In many ways, being a writer is like being an addict. For an addict, it is difficult, if not impossible, to quit. They relapse. When they don’t have their fix it still occupies their mind. And even when they aren’t using they are never really “cured.” Once an addict, always an addict.
Writing, at least, isn’t as destructive as say, heroin abuse, and in rare cases it might even lead to fame and fortune. It might lead to long stretches of being alone or ignoring those around you or obsessive thoughts about particular paragraphs and sentences when a person should be thinking of more practical things like not putting the milk into the pantry.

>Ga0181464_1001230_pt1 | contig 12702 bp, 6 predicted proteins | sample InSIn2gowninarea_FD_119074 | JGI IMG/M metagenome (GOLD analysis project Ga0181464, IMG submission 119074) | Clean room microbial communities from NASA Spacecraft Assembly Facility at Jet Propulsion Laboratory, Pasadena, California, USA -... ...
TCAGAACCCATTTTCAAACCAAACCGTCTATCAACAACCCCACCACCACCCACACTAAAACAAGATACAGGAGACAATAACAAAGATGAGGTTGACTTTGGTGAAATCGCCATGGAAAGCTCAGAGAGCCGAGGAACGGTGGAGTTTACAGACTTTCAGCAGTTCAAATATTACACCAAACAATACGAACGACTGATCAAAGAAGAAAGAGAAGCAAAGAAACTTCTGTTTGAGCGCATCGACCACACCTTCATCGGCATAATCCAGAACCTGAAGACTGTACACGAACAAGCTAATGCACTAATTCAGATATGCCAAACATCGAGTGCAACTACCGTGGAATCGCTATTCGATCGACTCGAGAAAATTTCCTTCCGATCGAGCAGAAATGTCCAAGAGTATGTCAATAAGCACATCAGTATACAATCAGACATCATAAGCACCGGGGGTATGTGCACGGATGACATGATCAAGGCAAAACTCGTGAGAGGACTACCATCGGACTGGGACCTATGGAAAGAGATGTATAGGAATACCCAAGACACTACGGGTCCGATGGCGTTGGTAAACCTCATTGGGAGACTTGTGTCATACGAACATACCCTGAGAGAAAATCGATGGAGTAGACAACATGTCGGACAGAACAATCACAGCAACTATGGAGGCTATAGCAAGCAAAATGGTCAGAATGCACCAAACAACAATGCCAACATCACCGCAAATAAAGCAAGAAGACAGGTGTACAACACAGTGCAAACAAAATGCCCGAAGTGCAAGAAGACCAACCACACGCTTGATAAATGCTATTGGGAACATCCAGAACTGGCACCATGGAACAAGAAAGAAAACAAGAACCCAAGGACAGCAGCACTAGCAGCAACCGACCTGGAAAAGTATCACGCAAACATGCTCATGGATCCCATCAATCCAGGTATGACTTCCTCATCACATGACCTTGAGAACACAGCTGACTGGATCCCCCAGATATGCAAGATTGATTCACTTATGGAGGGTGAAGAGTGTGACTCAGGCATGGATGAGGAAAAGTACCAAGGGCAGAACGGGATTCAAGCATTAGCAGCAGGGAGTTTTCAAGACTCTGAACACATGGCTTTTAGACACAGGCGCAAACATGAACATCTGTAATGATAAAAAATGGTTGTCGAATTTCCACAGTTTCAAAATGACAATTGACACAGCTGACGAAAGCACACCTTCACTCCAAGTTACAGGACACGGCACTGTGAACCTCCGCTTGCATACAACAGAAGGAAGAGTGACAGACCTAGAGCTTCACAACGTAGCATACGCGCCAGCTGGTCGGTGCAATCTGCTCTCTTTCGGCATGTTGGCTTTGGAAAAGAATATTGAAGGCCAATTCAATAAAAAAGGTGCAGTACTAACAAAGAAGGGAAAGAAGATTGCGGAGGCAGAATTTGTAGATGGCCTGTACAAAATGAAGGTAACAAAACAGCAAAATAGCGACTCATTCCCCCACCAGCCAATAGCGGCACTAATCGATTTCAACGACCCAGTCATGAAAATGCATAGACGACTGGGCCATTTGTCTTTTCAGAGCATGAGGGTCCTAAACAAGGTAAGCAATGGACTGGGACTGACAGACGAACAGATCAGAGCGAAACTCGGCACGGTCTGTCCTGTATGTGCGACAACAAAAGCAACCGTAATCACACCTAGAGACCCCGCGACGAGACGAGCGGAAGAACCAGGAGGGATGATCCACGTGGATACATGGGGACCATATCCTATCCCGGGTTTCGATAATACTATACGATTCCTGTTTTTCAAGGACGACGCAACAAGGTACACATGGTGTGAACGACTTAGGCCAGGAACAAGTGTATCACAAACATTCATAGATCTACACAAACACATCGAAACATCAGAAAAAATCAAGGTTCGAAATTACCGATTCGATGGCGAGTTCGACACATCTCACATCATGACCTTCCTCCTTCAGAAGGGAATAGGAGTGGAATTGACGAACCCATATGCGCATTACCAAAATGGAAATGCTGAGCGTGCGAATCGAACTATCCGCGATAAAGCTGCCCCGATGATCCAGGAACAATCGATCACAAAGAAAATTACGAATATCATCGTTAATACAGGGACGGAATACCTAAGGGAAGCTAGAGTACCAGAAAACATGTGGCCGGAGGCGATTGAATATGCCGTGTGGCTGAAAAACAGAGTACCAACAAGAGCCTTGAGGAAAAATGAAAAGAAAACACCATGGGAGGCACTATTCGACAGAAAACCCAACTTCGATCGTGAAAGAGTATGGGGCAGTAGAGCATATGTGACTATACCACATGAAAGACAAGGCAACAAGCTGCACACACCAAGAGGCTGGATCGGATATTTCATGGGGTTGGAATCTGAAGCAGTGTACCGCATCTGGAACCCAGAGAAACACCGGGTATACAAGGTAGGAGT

I have tried to stop writing and have been unsuccessful. I kept going back to it like a smoker hiding in the shed, just a few paragraphs to get them out of my head, even though this piece will probably never be picked up by a publisher, or will maybe get very far with a very good publisher only to be turned down, like my first work of literary fiction. And two years later all those paragraphs have added up to what I consider to be my best literary work yet, one created for no other reason than that I simply cannot help myself.